Gold traditionally has been seen as a safe-haven asset, often sought in times of investor anxiety. However, gold prices have declined .4% in the past week.1 Why Hasn’t Gold Reacted More Strongly?
Well, gold doesn’t always react quickly in times of stress. During the Argentine crisis, for example, the Minister of the Economy froze bank accounts on December 1, 2001 (a clear sign the writing was on the wall), and on December 23, 2001, the government defaulted on its sovereign debt. In the month of December 2001, gold rose only 1%. But in the first half of 2002, gold rose 15% as the ramifications of the Argentine crisis (and dot-com bubble issues) introduced a clear geopolitical premium into gold. This indicates that even as a crisis unfolds, it is not too late to build a hedge.
Turkish Central Bank: Largest Gold Accumulator in 2017
Gold’s relative underwhelming reaction to Turkey’s issues today may also be due to some of Turkey’s unique features.
The Central Bank of the Republic of Turkey (CBRT) is a large purchaser of gold. When defending the lira in this crisis, it may sell gold and investors may perceive this supply as price-negative. The CBRT bought 85.9 metric tons of gold in 2017, the second-largest gold purchases of any central bank next to the Central Bank of the Russian Federation (223.5 metric tons) in 2017.
Turkey has a somewhat unusual system in which commercial banks can use gold to meet reserve requirements with the central bank. In 2017, gold inflows into CBRT from commercial banks (held on reserve) amounted to 187.7 metric tons. Combining these two sources of flows to the CBRT, gold inflows into Turkey were the highest of any central bank.
Figure 1: Central Bank Gold Purchases (Annual)
How Long Is Gold’s Listlessness Likely to Last?
Part of the answer will relate to whether the stress in Turkey is transient or escalates. We can’t offer any meaningful precision here. However, if indeed the threat of Turkish gold being sold is weighing on its price, what could arrest that threat? CBRT could sell other currencies before touching gold, leaving little impact on gold supply. That could be a viable strategy for CBRT–that is, to punish currencies belonging to other countries rather than “stateless” gold.
Commercial banks appear to have reduced their gold held in reserves at the central bank in recent months. CBRT has seen an outflow from this source amounting to 27.5 metric tons between April and June 2018, wiping out most of the 30.7 metric tons of inflows from January to March 2018. If commercial banks and their customers withdraw more gold in a state of panic in the country, gold clearly will be playing its traditional role. This would be gold price-positive.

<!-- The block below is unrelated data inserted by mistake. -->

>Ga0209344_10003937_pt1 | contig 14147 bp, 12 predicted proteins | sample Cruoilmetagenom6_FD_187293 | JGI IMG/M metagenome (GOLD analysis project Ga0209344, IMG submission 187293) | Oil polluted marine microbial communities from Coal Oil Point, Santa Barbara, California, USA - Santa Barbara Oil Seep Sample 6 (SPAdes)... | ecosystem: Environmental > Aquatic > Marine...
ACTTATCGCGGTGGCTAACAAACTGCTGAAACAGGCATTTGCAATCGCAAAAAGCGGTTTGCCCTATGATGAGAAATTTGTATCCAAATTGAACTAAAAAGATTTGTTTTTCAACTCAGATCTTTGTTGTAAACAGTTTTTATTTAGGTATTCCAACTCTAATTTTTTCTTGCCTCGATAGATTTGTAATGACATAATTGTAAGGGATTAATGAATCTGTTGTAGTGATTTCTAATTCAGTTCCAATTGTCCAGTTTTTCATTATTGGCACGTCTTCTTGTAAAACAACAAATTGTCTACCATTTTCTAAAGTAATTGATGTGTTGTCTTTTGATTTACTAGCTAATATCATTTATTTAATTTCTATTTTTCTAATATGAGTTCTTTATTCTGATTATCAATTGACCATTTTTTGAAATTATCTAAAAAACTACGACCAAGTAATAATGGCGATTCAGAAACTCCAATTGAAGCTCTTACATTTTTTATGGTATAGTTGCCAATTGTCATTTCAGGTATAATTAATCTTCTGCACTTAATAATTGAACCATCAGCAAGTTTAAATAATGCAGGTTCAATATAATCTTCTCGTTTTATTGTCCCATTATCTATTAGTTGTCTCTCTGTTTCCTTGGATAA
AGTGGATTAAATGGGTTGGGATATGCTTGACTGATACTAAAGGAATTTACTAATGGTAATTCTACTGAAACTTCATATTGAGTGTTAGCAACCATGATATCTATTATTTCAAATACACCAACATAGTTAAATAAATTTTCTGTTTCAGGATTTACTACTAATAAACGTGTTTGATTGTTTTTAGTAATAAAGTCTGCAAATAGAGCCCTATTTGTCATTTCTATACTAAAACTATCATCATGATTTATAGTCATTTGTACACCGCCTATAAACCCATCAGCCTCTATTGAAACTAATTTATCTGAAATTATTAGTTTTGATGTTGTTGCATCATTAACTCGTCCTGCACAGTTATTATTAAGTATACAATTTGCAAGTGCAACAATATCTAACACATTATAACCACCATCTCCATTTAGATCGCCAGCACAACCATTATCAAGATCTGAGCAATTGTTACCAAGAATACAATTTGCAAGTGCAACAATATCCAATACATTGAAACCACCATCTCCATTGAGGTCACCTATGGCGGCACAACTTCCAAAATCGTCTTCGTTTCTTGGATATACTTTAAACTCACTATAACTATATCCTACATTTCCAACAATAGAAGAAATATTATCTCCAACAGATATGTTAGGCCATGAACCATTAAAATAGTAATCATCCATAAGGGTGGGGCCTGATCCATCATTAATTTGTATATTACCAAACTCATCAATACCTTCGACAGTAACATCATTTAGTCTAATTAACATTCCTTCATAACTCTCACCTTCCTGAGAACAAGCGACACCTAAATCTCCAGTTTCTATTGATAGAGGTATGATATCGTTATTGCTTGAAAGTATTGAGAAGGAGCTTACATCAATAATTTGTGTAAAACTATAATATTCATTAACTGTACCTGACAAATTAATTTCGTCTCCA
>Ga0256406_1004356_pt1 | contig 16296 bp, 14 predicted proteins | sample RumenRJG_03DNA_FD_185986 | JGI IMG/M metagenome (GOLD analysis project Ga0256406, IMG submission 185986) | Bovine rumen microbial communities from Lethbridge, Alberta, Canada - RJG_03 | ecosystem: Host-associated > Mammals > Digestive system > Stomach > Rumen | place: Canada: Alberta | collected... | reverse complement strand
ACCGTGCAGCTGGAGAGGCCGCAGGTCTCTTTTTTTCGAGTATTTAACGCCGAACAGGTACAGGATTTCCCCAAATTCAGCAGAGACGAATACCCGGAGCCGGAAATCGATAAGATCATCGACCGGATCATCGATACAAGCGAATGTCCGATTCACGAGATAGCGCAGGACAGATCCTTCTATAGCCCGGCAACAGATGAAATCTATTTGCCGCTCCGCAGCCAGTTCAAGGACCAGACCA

Figure 2: Central Bank Gold Purchases (Monthly)
There is also a chance that the government takes draconian action to prevent households hedging themselves with their gold. That is not without precedent. In 1933, the Roosevelt administration in the U.S. signed a presidential executive order “forbidding the Hoarding of gold coin, gold bullion, and gold certificates within the continental United States.” That ban on gold lasted until 1974. Such actions surely would make gold a coveted asset elsewhere.
The rhetoric of Turkey’s president Recep Tayyip Erdo?an already has been tilting in that direction. On August 10 , he stated, “If there is anyone who has dollars, euros or gold under the pillow, he should go and convert this at the bank.” Seizing assets is not an unthinkable step for a leader with power-hungry tendencies.
Gold does not always react quickly to stress events. Turkish-specific issues could be temporarily weighing on price more so than currency crises in countries where the central bank holds little gold. Today’s low price could offer investors an attractive entry point.
Unless otherwise stated, all data is Bloomberg as of August 10th 2018.
1Sources: WisdomTree, Bloomberg. Data for the period 8/6/18-8/10/18.
The iShares MSCI Turky Invstbl Mrkt Indx Fnd (TUR) was unchanged in premarket trading Monday. Year-to-date, TUR has declined -51.10%, versus a 7.25% rise in the benchmark S&P 500 index during the same period.
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